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“We count ourselves unspeakably fortunate to have been immersed in Nelson Mandela’s story and legacy,” said Harvey Weinstein, whose company is releasing the biopic “Mandela: Long Walk to Freedom” this month.
A number of Hollywood heavyweights have portrayed Mandela, including Danny Glover, Sidney Poitier and Terrance Howard. Morgan Freeman earned an Oscar nomination for best actor for his portrayal of Mandela in “Invictus.”
The latest to step into the role is Idris Elba, who plays the South African leader in “Mandela: Long Walk to Freedom.”
“What an honor it was to step into the shoes of Nelson Mandela and portray a man who defied odds, broke down barriers, and championed human rights before the eyes of the world,” Elba said.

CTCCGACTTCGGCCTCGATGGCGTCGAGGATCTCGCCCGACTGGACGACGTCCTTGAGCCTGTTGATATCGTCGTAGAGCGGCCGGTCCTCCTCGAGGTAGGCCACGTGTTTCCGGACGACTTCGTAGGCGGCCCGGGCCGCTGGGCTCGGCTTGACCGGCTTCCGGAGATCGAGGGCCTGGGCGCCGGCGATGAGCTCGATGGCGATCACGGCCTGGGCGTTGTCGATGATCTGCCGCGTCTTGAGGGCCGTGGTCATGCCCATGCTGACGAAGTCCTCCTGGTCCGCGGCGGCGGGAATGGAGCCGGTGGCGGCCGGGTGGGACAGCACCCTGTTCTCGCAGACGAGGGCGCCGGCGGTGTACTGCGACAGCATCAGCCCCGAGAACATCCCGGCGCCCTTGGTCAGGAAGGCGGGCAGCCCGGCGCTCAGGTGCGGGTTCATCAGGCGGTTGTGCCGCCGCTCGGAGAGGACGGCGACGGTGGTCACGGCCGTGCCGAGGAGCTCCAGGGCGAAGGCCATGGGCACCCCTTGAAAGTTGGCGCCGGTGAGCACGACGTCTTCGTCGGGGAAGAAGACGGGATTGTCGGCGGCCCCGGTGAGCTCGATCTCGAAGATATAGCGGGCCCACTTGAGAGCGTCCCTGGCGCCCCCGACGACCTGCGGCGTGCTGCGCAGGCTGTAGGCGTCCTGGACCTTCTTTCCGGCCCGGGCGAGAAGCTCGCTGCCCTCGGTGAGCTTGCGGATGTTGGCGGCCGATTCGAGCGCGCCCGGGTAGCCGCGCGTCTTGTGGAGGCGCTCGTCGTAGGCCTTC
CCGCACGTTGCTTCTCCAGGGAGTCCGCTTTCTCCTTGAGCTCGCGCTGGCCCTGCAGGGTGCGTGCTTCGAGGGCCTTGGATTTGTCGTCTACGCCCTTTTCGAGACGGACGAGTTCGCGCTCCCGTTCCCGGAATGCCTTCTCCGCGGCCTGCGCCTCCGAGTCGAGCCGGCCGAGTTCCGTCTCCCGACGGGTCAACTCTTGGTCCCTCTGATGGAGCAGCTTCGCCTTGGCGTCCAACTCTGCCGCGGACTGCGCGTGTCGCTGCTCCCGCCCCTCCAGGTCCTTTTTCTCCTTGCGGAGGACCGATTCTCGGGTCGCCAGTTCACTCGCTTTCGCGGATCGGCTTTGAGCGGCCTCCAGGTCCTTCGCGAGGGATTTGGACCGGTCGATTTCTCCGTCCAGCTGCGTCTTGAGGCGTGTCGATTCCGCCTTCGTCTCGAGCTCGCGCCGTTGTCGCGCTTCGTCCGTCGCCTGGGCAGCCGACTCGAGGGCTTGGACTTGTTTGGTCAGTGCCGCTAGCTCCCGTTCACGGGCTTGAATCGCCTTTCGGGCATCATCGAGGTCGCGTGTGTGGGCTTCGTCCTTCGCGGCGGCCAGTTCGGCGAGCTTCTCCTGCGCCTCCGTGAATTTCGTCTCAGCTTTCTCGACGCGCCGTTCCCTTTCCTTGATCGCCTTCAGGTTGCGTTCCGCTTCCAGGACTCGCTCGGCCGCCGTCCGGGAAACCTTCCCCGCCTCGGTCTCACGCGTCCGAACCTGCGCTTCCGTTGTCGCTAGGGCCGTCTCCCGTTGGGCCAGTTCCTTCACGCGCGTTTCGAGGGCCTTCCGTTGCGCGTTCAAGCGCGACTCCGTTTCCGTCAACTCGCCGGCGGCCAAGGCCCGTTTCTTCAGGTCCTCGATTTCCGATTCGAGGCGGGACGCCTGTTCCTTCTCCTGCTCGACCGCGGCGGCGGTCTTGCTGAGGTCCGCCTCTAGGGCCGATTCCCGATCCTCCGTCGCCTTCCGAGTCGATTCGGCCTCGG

Perhaps nowhere is Mandela’s influence more evident that on America’s politicians.
As a student at the University of California, Berkeley, California Assemblywoman Nancy Skinner participated in the divestment protests in the late 1970s and early 1980s.
So when Mandela was released and the South African government began its transition, “I think we felt like were part of that,” Skinner said.
She learned of Mandela’s death during a Democratic caucus in California.
“That strategic, spiritual, political leadership has no equal,” she said.
President Obama recounted to the nation on Thursday how he drew inspiration from Mandela during his first public speech.
“My very first political action, the first thing I ever did that involved an issue or a policy or politics, was a protest against apartheid. I studied his words and his writings,” he said in a televised address shortly after Mandela’s death was announced.
“And like so many around the globe, I cannot fully imagine my own life without the example that Nelson Mandela set, and so long as I live I will do what I can to learn from him.”
“He no longer belongs to us,” Obama told the nation in a televised address. “He belongs to the ages.”
CNN’s Catherine Shoichet and Greg Botelho contributed to this report.